Following the news of these two lawsuits, Governor McCrory issued an executive order affirming the right of private-sector employers to establish their own restroom and locker-room policies. While this executive order alleviates the tension between state and federal law for private employers, public employers and employers that have restroom facilities for customers still face differing standards under state and federal law.

Indeed, the EEOC has offered specific guidance (“EEOC Guidance”) on restroom facility access rights for transgender employees that is contrary to the laws of North Carolina and other jurisdictions. The EEOC Guidance specifically refers to two cases addressing discrimination on the basis of gender identity, both of which offer direction for employers:

  • In Macy v. Dep’t of Justice (Apr. 12, 2012), the EEOC ruled that discrimination based on transgender status is sex discrimination in violation of Title VII.
  • In Lusardi v. Dep’t of the Army (Mar. 27, 2015), the EEOC held that denying an employee equal access to a common restroom corresponding to the employee’s gender identity is discrimination on the basis of sex.

The EEOC Guidance states that an employer cannot condition the right to use the restroom corresponding with the employee’s gender identity on the employee undergoing or providing proof of surgery or any other medical procedure, and an employer cannot avoid the requirement to provide equal access to a common restroom by restricting a transgender employee to a single-user restroom instead. See EEOC Fact Sheet: Bathroom Access Rights for Transgender Employees Under Title VII of the Civil Rights Act of 1964. Notably, the fact sheet states that contrary state law is not a defense under Title VII (citing to 42 U.S.C. § 2000e-7).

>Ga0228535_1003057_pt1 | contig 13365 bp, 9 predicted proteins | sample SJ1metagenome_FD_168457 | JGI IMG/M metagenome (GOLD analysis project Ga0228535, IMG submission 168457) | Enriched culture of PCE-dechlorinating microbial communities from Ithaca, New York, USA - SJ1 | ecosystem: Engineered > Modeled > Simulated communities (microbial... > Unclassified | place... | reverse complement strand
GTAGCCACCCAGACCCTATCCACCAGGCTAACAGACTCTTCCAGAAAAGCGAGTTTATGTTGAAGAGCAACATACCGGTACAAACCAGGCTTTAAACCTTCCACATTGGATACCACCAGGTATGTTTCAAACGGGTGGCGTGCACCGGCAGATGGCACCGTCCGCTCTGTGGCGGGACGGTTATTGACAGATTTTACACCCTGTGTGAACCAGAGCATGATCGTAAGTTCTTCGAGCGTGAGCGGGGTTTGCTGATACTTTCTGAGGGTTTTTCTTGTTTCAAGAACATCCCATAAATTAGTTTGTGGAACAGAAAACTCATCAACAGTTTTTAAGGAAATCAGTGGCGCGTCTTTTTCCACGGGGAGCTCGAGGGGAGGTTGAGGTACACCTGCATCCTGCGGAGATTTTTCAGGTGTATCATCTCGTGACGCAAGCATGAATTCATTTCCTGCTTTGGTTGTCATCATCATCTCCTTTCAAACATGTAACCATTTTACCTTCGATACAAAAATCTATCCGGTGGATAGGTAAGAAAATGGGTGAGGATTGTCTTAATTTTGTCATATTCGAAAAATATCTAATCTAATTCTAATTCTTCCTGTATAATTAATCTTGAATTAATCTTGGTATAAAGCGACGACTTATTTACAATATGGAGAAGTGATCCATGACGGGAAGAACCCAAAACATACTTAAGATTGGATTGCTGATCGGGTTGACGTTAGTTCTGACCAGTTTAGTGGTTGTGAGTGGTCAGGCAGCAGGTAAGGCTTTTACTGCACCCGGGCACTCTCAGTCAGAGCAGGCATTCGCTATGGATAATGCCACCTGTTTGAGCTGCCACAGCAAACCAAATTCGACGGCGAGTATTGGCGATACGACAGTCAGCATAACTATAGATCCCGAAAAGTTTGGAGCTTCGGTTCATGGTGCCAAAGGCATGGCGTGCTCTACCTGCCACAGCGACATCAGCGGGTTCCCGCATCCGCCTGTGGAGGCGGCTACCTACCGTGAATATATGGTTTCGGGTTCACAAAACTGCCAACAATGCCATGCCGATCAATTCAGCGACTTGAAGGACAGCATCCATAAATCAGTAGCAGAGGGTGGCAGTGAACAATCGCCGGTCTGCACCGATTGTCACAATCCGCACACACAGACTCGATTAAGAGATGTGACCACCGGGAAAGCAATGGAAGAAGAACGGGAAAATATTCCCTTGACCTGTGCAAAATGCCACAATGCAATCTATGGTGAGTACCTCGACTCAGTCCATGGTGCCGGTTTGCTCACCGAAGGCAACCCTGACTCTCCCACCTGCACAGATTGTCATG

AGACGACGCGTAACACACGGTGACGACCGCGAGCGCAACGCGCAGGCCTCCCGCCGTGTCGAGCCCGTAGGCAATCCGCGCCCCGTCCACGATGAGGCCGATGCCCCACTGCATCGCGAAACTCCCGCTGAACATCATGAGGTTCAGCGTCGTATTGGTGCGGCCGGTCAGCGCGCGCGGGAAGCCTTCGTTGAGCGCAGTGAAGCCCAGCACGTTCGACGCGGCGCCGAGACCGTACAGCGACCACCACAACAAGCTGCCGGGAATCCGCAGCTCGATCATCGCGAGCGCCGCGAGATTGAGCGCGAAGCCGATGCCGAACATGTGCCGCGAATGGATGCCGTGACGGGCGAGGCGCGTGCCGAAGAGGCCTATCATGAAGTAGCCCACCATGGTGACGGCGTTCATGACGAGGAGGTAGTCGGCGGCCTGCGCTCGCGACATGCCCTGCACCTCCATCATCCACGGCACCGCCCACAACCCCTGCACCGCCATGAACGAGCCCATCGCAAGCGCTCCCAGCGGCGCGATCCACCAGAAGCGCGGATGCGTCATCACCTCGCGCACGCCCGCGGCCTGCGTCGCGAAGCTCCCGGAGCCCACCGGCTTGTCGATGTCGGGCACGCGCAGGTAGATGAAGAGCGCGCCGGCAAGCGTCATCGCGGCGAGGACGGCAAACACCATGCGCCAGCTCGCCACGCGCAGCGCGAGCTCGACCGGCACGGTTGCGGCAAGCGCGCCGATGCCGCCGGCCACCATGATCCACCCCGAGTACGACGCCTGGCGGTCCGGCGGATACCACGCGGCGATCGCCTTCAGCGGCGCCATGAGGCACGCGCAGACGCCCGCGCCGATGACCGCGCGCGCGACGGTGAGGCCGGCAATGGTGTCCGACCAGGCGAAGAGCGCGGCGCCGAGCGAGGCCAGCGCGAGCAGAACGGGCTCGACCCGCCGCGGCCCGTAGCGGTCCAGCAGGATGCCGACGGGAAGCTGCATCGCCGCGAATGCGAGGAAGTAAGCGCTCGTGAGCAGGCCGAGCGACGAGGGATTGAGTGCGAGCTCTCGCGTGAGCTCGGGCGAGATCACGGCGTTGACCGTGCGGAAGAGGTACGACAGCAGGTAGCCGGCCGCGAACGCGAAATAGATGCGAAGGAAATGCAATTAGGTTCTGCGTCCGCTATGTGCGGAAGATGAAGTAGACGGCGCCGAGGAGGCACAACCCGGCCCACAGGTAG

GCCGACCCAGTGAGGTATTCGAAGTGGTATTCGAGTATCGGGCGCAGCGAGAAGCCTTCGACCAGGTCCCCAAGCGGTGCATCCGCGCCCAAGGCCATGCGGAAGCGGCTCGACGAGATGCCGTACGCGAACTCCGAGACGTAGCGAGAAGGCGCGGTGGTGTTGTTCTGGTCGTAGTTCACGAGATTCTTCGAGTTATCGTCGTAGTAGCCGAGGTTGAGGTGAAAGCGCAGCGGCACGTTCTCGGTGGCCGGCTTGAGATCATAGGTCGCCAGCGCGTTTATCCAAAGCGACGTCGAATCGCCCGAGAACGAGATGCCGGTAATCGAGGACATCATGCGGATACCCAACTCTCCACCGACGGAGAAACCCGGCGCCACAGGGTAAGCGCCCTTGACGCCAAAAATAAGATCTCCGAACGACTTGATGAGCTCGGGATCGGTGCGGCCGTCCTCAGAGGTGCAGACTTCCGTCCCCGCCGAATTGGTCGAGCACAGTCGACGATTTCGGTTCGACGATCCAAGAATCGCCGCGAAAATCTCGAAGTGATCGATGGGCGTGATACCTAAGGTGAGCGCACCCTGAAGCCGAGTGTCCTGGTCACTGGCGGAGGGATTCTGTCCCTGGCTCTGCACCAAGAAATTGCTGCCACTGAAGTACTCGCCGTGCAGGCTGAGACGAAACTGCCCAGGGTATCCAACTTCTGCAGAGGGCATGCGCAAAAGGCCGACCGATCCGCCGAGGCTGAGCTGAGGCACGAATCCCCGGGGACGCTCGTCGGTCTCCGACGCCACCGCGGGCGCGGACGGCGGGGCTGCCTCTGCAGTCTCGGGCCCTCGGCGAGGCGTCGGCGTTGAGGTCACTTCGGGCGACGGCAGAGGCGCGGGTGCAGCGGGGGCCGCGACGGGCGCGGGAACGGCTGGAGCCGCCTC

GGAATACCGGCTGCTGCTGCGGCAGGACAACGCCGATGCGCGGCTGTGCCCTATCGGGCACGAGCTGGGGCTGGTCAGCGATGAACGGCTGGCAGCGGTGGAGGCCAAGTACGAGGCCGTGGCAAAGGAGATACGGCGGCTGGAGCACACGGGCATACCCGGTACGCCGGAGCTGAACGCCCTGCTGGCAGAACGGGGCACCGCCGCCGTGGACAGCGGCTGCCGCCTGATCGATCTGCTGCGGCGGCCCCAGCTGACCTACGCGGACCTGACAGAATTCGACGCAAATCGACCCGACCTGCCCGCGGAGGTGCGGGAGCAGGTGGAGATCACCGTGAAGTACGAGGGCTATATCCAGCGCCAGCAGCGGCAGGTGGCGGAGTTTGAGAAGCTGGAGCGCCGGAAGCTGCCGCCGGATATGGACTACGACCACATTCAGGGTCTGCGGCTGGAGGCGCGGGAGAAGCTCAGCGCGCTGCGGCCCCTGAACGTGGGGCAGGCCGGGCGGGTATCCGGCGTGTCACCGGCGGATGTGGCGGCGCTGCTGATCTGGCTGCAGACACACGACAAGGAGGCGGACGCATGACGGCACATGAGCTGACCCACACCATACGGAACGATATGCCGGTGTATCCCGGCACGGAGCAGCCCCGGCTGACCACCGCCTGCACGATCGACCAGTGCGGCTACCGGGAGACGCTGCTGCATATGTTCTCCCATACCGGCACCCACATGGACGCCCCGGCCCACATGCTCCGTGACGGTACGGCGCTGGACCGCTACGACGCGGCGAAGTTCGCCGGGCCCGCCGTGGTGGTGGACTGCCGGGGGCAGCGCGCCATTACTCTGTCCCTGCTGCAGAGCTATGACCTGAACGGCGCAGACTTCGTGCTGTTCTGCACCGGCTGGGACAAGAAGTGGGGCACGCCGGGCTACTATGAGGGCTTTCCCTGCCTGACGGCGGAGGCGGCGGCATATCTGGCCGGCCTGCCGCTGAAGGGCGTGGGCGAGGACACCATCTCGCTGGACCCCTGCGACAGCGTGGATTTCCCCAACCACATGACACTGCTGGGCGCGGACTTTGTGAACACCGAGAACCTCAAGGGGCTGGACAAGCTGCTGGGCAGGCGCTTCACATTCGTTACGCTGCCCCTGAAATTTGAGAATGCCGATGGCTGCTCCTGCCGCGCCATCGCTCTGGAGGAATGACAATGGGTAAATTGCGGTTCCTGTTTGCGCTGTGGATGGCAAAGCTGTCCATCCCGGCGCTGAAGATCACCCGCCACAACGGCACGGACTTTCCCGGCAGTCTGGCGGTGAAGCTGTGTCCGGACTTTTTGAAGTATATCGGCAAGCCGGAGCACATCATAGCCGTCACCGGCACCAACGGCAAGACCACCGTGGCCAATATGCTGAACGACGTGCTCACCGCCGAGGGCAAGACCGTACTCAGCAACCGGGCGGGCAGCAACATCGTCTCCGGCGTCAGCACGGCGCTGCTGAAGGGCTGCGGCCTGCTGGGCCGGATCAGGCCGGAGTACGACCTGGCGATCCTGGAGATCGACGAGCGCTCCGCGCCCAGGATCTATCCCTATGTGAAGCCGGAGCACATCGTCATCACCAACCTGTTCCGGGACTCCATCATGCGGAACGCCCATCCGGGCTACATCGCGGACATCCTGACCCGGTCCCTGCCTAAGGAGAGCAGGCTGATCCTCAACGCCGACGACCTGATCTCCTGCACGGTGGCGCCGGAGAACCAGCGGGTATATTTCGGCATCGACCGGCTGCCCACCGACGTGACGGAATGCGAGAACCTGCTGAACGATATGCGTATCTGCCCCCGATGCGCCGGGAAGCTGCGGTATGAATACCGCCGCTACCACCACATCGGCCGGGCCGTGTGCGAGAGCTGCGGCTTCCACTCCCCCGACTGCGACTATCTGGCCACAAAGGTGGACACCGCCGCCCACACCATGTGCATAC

In addition to those protections promulgated by the EEOC, OSHA also recently issued guidance indicating that restroom access is a health and safety matter. Under OSHA’s sanitation standard, 29 C.F.R. § 1910.141, employers are required to allow employees prompt access to sanitary facilities. This standard is “intended to protect employees from the health effects created when toilets are not available.”

The OSHA standards, which laws such as HB2 appear to directly conflict, hold that employees should not be required to use a segregated facility apart from other employees because of their gender identity or transgender status. OSHA guidance also has several “model practices” that “all employees should be permitted to use the facilities that correspond with their gender identity.” OSHA advises that the best policies also provide additional options, which employees may choose, but are not required, to use. These include the following:

  • Single-occupancy gender-neutral (unisex) facilities
  • Use of multiple-occupant, gender-neutral restroom facilities with lockable single occupant stalls

The District of Columbia Office of Human Rights issued guidance in early June addressing restroom usage for transgender and cisgender employees. Washington, DC, enacted a law requiring that all single-stall restrooms be gender neutral. Even though this option is available to all employees, the DC guidance reiterates the position of the EEOC and OSHA that employers may not direct transgender employees to use only single-stall restrooms.

What Hospitality Employers Should Do Now

  • Comply with federal law even though it may contradict some state and municipal laws and until there is resolution in either United States v. State of North Carolina et al. or Carcano v. McCrory.
  • Consider creating policies or practices regarding transgender employees’ use of restroom facilities (including following OSHA’s guidance providing numerous restroom options, such as single-occupancy gender-neutral (unisex) facilities), and the use of multiple-occupant, gender-neutral restroom facilities with lockable single occupant stalls.
  • Conduct training for human resources and line managers so that they are aware that they may not require transgender workers to use a particular restroom.

A version of this article originally appeared in the Take 5 newsletter “Five Key Issues Facing Employers in the Hospitality Industry.”

[1] While this article focuses on restroom facilities access for transgendered workers, please note that in the hospitality industry, these issues are also relevant with regard to the appropriate use of restroom facilities for customers.